Tecton on Spark (Athena-based feature retrieval):
Pin any production inference or training jobs that leverage Tecton’s Athena-based feature retrieval.

Tecton on Snowflake:
Ensure that production inference or training jobs pin dependencies (e.g. pip install 'tecton[snowflake]==0.5.*' and Python version = 3.8).

If you use a Jupyter notebook server like Sagemaker notebooks, make sure you pin Tecton versions in the servers.
[Tecton Managed] Materialization jobsTecton launches jobs to materialize feature data to the offline and online store.No action.
[Tecton Managed] Tecton internal Spark clusterTecton uses this internal cluster to validate Feature Views and Data Sources.No action.

Tecton automatically upgrades this cluster.

3) Test and upgrade interactive environments

Tecton 0.6+ supports a new development workflow, which allows users to quickly create, retrieve, and experiment with Tecton objects in any Python environment (outside of a Tecton workspace).

With each minor release of Tecton (e.g. 0.6.0), users should upgrade these interactive environments (e.g. local Python notebooks) in addition to updating CI/CD and production environments. This ensures that these environments function as expected when interacting with objects applied using a Tecton workspace.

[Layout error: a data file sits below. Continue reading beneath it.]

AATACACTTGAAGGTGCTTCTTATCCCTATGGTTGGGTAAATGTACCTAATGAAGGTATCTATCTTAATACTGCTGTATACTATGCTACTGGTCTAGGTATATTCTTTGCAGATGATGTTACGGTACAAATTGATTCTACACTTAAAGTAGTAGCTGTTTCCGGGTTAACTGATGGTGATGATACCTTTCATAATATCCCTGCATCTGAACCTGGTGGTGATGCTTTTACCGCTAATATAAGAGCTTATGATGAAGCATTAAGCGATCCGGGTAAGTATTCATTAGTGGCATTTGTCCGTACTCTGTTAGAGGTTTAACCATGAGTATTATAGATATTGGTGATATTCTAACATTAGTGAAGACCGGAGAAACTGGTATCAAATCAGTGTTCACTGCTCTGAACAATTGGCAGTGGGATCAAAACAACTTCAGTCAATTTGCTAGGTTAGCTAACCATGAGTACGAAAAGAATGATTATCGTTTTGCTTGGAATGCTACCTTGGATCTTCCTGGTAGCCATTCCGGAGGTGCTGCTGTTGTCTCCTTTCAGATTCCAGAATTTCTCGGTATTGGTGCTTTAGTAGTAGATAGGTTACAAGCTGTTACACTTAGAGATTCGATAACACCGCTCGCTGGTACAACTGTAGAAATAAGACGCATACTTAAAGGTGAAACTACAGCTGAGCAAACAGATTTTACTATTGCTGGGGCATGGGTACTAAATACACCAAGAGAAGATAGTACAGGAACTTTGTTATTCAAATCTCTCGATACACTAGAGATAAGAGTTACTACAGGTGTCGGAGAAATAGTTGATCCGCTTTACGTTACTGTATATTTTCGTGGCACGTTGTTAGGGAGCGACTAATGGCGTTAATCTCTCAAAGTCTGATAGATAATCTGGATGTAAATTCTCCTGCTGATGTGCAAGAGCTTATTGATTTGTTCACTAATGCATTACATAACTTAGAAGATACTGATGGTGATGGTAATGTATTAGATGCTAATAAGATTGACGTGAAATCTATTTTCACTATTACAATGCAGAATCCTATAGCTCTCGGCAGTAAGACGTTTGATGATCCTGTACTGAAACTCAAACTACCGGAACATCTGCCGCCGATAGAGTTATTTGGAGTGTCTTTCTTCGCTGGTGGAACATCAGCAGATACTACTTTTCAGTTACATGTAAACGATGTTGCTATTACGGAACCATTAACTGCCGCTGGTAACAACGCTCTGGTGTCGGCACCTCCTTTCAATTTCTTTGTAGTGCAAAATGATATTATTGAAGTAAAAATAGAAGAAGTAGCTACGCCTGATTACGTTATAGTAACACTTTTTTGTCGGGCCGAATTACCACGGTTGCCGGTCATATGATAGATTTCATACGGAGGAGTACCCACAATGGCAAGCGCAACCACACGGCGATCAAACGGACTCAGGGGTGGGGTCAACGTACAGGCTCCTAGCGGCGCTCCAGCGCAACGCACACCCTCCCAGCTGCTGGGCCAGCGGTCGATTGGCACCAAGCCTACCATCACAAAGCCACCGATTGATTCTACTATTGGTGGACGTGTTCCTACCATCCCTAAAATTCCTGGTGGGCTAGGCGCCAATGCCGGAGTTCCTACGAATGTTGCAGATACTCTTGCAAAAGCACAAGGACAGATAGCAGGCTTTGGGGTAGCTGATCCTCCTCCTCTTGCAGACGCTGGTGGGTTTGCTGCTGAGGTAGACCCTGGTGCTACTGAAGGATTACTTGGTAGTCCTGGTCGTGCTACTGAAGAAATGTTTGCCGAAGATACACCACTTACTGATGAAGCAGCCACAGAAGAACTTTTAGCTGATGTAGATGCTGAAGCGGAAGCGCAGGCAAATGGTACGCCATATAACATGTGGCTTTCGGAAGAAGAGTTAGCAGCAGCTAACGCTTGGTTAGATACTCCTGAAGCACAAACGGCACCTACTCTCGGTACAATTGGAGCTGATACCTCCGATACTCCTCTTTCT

4) Test and upgrade in a staging workspace

As users go to production, they typically maintain different workspaces for different stages of a launch. A good practice is to test changes in a staging workspace that mimics the live production workspace. Below, we walk through how to test a new Tecton version on such a staging workspace. Note that it is OK for a Tecton cluster to have different Tecton versions on different workspaces.

There are two options for upgrading:

a) Use tecton plan to do an in-place upgrade on a staging workspace. This is sufficient for most releases. b) A/B test using two different staging workspaces to validate that feature values are the same across Tecton versions. This is a slower and more expensive process but is the more safe option.

This process aims to upgrade an existing staging workspace while looking out for any unexpected issues. Follow any version-specific upgrade guide with the below recommendations in mind.

a) In-place upgrade

  1. Upgrade your local machine’s version of Tecton.
  2. Run tecton plan on an existing staging live workspace that is equivalent to the production workspace. Follow the version upgrade guide until tecton plan produces an expected diff (i.e. no re-materialization, no errors).
    1. This should usually indicate no need to re-materialize features (which can be costly). If it does, consult the version specific upgrade guide or contact support.